Attorneys as Compliance Officers: Using the Law as a Preventative Measure Instead of a Last Resort

Issue January/February 2019 January 2019 By Suzanne Englot
Young Lawyers Division Section Review
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Suzanne Englot

The public’s interaction with attorneys often occurs at moments when there is no other option, and something has happened to create a situation where knowledge of the law, and how to navigate the judicial system, is a necessity. These can be high-pressure moments when a person’s life or livelihood hangs in the balance.

So many of these moments could have been avoided if the client had sought legal counsel beforehand, but that is often not a person’s or company’s first instinct, which speaks to precisely what needs to change in the way our profession interacts with the public. Because, the truth is, in addition to being able to provide help when all goes wrong, lawyers are uniquely equipped to prevent things from going wrong in the first place. We can interpret the laws that are already enacted, as well as ones that have yet to take effect; determine which ones are applicable to our clients; and make suggestions that will ensure that they will not encounter any legal issues down the road.

This preemptive service is particularly useful for companies, big and small, who are struggling to keep on top of their many regulatory obligations. Attorneys in all types of practice can offer their corporate clients peace of mind by reviewing the laws that apply to their businesses and targeting areas of their compliance framework that could use more work. We can help establish safety training schedules, environmental monitoring and measurement programs, permit renewal procedures, and so much more.
Best of all, compliance systems developed by lawyers would not exist in a vacuum, because of our understanding of the way that laws are intended to be implemented and enforced. Our legal experience can help us to identify key actors within our clients’ organizations, like site managers and risk-facing personnel, who have institutional knowledge that, when incorporated, supports a compliance program that is not only good on paper, but is feasible to implement internally.

Recently, OSHA published new regulations on the sort of equipment that must be in place to protect employees who walk and/or work at heights from injury due to falls. Most of the regulations were already in place by the end of 2017, but a shrewd legal eye would note that a couple of the provisions concerning ladders above 24 feet became effective on Nov. 19, 2018. A slow rollout of regulatory provisions like this, which address an area of work safety that leads to a lot of injuries, could result in serious issues for a company that is not devoting resources to identifying exactly this type of liability.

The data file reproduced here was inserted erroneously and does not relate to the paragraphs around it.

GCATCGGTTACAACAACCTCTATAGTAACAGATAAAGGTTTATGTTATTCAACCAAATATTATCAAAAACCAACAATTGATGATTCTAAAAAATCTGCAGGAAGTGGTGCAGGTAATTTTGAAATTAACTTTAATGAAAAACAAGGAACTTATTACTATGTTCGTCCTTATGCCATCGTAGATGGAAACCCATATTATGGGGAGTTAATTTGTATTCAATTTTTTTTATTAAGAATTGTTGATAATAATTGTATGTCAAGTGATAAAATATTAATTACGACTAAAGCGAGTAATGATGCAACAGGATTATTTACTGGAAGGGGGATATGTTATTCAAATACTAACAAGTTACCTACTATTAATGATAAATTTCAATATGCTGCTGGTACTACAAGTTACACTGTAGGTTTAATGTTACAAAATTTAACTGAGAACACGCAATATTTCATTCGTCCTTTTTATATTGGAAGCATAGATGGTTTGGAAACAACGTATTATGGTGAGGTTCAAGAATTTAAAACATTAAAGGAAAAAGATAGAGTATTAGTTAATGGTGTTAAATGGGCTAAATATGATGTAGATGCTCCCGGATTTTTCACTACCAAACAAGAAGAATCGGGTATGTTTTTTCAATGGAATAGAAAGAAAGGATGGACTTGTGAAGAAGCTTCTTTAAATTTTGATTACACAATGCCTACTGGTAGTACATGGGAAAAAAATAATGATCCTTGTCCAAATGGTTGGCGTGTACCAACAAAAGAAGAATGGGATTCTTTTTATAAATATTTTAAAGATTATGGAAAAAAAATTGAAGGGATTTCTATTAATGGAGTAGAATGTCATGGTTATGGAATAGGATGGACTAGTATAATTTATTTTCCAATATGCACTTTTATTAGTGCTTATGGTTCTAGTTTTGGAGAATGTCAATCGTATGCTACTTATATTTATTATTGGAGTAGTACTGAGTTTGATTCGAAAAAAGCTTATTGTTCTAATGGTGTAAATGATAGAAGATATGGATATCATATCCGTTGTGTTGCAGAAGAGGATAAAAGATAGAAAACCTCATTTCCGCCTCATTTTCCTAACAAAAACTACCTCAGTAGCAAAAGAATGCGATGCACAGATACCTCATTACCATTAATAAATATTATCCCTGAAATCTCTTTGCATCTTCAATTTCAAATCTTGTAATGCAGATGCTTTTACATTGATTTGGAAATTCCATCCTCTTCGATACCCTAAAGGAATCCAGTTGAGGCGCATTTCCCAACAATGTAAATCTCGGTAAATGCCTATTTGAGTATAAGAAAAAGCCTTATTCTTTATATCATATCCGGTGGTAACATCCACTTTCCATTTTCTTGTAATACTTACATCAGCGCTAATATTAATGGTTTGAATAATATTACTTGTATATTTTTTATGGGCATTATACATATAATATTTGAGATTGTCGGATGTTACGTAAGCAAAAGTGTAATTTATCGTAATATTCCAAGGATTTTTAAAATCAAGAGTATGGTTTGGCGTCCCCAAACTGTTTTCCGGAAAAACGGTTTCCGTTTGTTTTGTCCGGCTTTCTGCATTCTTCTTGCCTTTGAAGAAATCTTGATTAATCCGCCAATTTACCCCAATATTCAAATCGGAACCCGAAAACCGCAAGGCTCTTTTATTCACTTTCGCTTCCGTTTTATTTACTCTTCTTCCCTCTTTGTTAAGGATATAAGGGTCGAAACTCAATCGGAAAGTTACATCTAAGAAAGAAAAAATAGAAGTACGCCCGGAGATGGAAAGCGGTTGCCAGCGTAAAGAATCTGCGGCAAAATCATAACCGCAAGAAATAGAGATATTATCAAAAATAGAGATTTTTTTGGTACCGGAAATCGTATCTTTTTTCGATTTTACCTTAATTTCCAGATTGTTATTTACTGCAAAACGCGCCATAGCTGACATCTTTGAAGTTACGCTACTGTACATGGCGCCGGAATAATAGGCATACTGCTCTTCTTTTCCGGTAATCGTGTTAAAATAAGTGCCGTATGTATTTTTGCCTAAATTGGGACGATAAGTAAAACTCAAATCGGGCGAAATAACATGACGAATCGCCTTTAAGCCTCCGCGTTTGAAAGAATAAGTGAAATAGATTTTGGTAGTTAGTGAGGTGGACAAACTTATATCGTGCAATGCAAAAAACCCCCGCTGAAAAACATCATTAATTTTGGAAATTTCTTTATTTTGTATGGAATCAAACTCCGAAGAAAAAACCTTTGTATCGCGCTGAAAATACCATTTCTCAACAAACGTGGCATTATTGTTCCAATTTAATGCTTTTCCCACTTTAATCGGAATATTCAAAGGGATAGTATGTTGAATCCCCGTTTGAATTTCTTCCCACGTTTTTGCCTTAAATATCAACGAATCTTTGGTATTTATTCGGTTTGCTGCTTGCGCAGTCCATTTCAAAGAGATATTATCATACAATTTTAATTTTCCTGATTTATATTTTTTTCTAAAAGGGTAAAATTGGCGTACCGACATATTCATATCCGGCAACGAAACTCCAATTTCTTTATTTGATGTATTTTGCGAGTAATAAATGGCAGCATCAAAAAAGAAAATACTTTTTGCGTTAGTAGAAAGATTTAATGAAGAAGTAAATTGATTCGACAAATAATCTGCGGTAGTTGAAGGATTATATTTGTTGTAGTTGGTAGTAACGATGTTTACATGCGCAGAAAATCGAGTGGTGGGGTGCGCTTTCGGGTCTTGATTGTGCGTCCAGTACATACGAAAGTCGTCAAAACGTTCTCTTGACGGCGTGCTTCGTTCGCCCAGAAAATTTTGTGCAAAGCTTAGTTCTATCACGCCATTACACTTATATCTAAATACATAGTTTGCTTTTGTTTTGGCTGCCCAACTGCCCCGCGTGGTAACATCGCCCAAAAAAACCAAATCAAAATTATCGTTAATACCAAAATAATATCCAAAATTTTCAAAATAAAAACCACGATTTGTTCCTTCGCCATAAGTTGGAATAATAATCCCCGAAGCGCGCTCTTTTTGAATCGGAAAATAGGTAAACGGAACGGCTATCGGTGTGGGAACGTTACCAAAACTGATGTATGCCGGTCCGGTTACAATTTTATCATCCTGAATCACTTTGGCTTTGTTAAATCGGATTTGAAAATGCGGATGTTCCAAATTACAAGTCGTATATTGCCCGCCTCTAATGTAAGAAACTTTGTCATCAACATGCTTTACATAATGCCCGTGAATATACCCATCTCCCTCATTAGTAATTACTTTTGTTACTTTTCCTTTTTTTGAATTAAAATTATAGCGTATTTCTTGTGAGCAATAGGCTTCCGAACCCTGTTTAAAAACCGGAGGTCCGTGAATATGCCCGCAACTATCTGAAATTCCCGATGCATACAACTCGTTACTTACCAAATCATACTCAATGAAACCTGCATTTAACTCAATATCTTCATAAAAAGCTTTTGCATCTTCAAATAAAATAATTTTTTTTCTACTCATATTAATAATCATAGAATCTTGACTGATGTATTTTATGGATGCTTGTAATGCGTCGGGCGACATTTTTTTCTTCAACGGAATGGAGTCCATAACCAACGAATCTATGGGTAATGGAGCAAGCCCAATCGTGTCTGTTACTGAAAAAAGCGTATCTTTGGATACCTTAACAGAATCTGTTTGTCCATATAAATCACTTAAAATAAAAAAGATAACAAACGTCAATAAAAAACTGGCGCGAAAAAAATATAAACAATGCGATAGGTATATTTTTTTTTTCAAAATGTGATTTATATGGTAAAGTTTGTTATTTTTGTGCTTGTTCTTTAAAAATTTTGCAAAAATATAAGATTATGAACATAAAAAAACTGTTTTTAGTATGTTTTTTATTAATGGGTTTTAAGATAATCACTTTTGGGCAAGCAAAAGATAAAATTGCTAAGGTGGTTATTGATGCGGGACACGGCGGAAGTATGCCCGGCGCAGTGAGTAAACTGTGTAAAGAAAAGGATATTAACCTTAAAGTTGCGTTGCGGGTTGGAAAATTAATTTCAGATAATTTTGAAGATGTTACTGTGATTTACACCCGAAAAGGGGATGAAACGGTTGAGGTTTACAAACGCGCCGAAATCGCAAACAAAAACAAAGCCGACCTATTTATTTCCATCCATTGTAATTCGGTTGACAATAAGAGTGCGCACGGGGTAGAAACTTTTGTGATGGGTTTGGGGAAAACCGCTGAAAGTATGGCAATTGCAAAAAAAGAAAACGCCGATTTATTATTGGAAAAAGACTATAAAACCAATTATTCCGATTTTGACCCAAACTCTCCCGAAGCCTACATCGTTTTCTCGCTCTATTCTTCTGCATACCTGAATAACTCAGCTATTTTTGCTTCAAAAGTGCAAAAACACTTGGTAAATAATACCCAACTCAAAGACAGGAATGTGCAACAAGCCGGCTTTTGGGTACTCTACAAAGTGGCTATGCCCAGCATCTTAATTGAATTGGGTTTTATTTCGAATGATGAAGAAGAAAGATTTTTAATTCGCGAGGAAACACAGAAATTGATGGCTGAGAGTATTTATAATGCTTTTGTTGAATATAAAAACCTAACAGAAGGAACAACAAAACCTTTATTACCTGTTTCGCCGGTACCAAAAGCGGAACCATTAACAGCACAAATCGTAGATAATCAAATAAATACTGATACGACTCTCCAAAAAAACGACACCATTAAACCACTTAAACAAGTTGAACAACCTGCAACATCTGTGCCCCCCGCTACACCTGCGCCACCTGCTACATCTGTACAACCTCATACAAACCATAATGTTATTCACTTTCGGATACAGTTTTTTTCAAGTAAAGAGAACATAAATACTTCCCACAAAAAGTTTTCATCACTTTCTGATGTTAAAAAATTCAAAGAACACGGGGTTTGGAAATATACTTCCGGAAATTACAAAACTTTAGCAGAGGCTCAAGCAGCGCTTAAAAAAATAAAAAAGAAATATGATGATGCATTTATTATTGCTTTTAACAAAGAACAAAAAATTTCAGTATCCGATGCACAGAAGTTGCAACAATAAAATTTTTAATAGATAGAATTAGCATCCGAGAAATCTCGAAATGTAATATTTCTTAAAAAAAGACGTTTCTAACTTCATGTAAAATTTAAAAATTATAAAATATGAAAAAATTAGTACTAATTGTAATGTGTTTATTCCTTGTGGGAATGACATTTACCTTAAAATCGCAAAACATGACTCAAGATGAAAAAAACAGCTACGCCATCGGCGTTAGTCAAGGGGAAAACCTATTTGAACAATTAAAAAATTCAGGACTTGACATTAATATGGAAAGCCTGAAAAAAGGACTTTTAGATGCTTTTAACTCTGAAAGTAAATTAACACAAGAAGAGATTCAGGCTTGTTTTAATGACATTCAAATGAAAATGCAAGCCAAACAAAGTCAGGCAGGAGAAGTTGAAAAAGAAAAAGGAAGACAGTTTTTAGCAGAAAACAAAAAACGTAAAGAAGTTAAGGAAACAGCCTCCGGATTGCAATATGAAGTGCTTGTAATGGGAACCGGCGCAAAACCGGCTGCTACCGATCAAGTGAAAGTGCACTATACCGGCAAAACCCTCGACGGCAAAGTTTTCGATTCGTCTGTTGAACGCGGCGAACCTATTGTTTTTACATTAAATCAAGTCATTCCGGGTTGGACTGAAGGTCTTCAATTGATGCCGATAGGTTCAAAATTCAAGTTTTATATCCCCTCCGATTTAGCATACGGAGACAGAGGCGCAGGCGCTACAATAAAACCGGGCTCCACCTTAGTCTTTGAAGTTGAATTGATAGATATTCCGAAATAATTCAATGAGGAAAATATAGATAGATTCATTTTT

What if an employee fell from a 25-foot ladder on Nov. 20, and not only was the ladder improperly equipped, but the employee was overdue to be retrained in ladder safety? The injury could have been easily prevented, as well as the ensuing workers’ compensation claim and OSHA investigation. An attorney consulted on compliance issues could not only have helped put systems in place to try to prevent that injury, but could also then prepare a strong defense, based on firsthand knowledge, that their client controlled the controllables and established a program that would pass muster by the standards set forth in the relevant regulations.

Building up strong regulatory compliance programs is a company’s best defense from legal challenges. The upfront work you do to protect your clients’ interests will save them time and money in the long term, and proves your value as a resource, making it more likely that your clients will come to you with issues and concerns long before a court appearance would be necessary. 

Suzanne Englot is an associate attorney at CMBG3, where she focuses on asbestos, toxic tort and environmental defense. She graduated cum laude from the Haub School of Law at Pace University in 2016 with a special certificate in environmental law. Prior to joining CMBG3, Englot worked as an environmental health and safety consultant, partnering with primarily manufacturing, property management and insurance clients to ensure regulatory compliance. When not in the courtroom, you can find Englot in one of our country’s national parks with her dog Ginny, or in a community room channeling her passion for the environment into her role as the current president/chair of the board of Green Cambridge.